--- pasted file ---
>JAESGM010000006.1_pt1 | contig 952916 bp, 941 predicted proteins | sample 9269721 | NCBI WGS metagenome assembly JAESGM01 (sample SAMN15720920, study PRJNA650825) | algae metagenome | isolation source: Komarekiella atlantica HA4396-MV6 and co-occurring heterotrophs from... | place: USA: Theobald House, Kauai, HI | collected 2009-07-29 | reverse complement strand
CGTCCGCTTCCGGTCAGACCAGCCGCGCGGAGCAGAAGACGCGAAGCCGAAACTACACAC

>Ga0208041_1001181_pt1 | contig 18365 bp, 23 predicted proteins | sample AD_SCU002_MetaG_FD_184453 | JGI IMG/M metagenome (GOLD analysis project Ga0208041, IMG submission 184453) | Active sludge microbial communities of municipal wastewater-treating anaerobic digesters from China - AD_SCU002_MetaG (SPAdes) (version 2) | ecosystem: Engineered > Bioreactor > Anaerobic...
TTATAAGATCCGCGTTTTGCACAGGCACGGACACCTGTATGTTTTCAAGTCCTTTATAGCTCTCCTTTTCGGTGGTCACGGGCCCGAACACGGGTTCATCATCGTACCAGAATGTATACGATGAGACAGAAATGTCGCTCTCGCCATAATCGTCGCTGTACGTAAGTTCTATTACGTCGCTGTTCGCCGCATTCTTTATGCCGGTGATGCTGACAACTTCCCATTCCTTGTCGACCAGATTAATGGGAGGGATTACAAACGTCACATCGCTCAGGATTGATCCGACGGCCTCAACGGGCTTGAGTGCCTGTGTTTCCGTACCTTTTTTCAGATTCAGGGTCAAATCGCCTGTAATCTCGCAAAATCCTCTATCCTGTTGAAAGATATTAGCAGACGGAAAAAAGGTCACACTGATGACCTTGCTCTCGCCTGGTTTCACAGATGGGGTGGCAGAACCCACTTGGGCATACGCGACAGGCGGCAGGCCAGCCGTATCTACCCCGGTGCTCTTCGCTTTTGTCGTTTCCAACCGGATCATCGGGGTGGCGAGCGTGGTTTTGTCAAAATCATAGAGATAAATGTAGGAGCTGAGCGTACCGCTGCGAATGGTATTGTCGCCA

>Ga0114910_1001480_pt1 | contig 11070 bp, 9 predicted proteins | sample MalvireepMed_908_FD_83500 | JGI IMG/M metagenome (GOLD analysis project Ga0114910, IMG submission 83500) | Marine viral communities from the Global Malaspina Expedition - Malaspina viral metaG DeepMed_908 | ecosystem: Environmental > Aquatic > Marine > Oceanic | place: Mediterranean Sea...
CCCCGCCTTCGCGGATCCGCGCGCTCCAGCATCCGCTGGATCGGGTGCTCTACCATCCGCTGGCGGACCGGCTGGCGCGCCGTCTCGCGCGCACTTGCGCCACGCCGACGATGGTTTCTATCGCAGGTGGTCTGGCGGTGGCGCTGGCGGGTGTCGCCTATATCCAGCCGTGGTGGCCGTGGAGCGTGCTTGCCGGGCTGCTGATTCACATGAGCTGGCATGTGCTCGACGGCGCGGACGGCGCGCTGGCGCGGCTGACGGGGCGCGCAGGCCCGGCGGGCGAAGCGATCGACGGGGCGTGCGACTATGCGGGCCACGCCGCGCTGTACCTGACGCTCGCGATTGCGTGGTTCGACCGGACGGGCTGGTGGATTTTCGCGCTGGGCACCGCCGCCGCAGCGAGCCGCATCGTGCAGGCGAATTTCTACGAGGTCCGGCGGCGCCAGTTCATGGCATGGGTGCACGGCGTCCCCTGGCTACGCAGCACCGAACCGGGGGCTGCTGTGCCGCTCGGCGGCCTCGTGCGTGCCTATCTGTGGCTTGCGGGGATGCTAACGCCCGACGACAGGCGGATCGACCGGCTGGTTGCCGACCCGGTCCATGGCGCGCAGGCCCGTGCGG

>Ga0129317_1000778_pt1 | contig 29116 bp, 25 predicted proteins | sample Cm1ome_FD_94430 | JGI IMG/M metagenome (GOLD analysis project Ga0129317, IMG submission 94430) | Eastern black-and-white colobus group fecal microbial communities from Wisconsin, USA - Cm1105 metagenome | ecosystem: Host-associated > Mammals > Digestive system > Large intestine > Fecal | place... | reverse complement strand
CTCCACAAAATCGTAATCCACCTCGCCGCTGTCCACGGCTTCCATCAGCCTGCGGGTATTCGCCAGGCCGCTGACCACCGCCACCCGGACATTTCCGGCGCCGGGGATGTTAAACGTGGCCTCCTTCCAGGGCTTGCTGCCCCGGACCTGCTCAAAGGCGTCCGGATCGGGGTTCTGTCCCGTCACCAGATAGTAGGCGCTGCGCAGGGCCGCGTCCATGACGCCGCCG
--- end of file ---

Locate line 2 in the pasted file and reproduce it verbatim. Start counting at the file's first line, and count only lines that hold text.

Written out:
CGTCCGCTTCCGGTCAGACCAGCCGCGCGGAGCAGAAGACGCGAAGCCGAAACTACACAC